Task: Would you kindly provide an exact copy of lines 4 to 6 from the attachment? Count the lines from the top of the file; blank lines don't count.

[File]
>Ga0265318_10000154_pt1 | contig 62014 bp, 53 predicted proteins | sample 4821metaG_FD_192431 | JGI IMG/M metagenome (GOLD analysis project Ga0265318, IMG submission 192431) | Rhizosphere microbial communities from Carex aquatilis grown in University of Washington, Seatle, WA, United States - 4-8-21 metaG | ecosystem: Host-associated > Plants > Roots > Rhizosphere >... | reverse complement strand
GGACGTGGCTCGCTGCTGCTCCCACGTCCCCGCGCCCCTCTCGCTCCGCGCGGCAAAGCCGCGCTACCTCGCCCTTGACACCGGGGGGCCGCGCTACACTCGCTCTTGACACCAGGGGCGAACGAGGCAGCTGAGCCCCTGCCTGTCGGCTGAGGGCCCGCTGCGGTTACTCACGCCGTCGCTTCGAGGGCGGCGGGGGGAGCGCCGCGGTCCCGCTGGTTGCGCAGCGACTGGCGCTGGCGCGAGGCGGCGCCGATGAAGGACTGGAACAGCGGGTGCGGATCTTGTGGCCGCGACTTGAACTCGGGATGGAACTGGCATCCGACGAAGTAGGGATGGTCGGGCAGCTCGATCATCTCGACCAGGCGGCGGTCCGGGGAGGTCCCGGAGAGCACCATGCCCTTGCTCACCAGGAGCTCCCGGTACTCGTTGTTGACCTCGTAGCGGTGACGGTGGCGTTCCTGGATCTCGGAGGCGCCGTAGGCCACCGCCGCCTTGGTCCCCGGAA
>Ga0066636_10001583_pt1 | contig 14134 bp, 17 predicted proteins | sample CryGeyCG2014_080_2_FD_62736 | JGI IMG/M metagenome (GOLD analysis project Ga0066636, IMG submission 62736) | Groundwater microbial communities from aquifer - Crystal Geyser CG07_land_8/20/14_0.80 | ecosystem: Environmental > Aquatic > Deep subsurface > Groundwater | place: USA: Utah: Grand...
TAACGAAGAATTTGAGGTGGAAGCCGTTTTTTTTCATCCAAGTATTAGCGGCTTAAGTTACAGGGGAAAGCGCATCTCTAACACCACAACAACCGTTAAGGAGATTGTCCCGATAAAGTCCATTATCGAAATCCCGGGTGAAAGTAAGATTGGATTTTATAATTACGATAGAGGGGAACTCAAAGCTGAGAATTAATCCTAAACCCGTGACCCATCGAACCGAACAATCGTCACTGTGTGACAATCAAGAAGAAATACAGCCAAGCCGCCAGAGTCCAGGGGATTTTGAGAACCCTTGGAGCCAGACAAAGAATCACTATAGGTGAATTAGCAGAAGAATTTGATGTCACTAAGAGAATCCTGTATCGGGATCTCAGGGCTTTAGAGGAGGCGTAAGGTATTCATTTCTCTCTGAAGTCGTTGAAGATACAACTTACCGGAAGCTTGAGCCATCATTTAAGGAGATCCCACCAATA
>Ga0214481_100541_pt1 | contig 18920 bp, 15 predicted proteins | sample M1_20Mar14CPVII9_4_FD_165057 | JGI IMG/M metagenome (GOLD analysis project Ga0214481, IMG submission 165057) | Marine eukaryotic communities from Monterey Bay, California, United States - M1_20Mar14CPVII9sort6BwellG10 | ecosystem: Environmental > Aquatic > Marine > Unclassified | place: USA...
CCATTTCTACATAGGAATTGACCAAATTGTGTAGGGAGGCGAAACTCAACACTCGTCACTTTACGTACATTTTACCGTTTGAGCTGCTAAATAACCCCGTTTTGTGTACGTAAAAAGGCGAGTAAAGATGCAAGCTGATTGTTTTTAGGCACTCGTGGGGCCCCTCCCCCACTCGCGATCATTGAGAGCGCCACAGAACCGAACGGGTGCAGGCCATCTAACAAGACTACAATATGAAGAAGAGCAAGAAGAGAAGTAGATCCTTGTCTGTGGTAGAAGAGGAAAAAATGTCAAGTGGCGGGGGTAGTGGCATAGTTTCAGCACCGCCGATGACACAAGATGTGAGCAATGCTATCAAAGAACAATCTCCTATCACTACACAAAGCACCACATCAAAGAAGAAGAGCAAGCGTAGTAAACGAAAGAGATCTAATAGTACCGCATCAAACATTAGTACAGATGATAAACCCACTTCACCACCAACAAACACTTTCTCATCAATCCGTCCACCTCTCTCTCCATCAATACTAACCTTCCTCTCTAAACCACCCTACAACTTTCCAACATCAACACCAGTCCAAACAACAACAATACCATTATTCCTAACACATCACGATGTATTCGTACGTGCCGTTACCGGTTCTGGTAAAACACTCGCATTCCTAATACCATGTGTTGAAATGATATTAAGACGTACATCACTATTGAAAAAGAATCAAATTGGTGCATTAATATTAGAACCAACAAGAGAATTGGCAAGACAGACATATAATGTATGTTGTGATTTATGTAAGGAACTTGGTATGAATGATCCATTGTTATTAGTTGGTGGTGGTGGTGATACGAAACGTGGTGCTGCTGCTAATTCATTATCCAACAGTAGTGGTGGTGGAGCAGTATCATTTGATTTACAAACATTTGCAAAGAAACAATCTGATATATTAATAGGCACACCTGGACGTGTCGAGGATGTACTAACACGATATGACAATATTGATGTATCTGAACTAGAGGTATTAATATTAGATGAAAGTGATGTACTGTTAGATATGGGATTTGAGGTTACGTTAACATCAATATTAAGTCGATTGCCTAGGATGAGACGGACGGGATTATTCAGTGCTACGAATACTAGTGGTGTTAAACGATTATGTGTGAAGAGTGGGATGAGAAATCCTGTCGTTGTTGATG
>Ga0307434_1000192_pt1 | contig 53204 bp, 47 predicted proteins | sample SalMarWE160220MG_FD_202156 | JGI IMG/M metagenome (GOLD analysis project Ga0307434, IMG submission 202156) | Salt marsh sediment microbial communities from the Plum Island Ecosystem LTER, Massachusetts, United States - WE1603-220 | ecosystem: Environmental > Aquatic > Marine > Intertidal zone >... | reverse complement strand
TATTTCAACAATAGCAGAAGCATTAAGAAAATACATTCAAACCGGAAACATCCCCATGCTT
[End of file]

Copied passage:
TAACGAAGAATTTGAGGTGGAAGCCGTTTTTTTTCATCCAAGTATTAGCGGCTTAAGTTACAGGGGAAAGCGCATCTCTAACACCACAACAACCGTTAAGGAGATTGTCCCGATAAAGTCCATTATCGAAATCCCGGGTGAAAGTAAGATTGGATTTTATAATTACGATAGAGGGGAACTCAAAGCTGAGAATTAATCCTAAACCCGTGACCCATCGAACCGAACAATCGTCACTGTGTGACAATCAAGAAGAAATACAGCCAAGCCGCCAGAGTCCAGGGGATTTTGAGAACCCTTGGAGCCAGACAAAGAATCACTATAGGTGAATTAGCAGAAGAATTTGATGTCACTAAGAGAATCCTGTATCGGGATCTCAGGGCTTTAGAGGAGGCGTAAGGTATTCATTTCTCTCTGAAGTCGTTGAAGATACAACTTACCGGAAGCTTGAGCCATCATTTAAGGAGATCCCACCAATA
>Ga0214481_100541_pt1 | contig 18920 bp, 15 predicted proteins | sample M1_20Mar14CPVII9_4_FD_165057 | JGI IMG/M metagenome (GOLD analysis project Ga0214481, IMG submission 165057) | Marine eukaryotic communities from Monterey Bay, California, United States - M1_20Mar14CPVII9sort6BwellG10 | ecosystem: Environmental > Aquatic > Marine > Unclassified | place: USA...
CCATTTCTACATAGGAATTGACCAAATTGTGTAGGGAGGCGAAACTCAACACTCGTCACTTTACGTACATTTTACCGTTTGAGCTGCTAAATAACCCCGTTTTGTGTACGTAAAAAGGCGAGTAAAGATGCAAGCTGATTGTTTTTAGGCACTCGTGGGGCCCCTCCCCCACTCGCGATCATTGAGAGCGCCACAGAACCGAACGGGTGCAGGCCATCTAACAAGACTACAATATGAAGAAGAGCAAGAAGAGAAGTAGATCCTTGTCTGTGGTAGAAGAGGAAAAAATGTCAAGTGGCGGGGGTAGTGGCATAGTTTCAGCACCGCCGATGACACAAGATGTGAGCAATGCTATCAAAGAACAATCTCCTATCACTACACAAAGCACCACATCAAAGAAGAAGAGCAAGCGTAGTAAACGAAAGAGATCTAATAGTACCGCATCAAACATTAGTACAGATGATAAACCCACTTCACCACCAACAAACACTTTCTCATCAATCCGTCCACCTCTCTCTCCATCAATACTAACCTTCCTCTCTAAACCACCCTACAACTTTCCAACATCAACACCAGTCCAAACAACAACAATACCATTATTCCTAACACATCACGATGTATTCGTACGTGCCGTTACCGGTTCTGGTAAAACACTCGCATTCCTAATACCATGTGTTGAAATGATATTAAGACGTACATCACTATTGAAAAAGAATCAAATTGGTGCATTAATATTAGAACCAACAAGAGAATTGGCAAGACAGACATATAATGTATGTTGTGATTTATGTAAGGAACTTGGTATGAATGATCCATTGTTATTAGTTGGTGGTGGTGGTGATACGAAACGTGGTGCTGCTGCTAATTCATTATCCAACAGTAGTGGTGGTGGAGCAGTATCATTTGATTTACAAACATTTGCAAAGAAACAATCTGATATATTAATAGGCACACCTGGACGTGTCGAGGATGTACTAACACGATATGACAATATTGATGTATCTGAACTAGAGGTATTAATATTAGATGAAAGTGATGTACTGTTAGATATGGGATTTGAGGTTACGTTAACATCAATATTAAGTCGATTGCCTAGGATGAGACGGACGGGATTATTCAGTGCTACGAATACTAGTGGTGTTAAACGATTATGTGTGAAGAGTGGGATGAGAAATCCTGTCGTTGTTGATG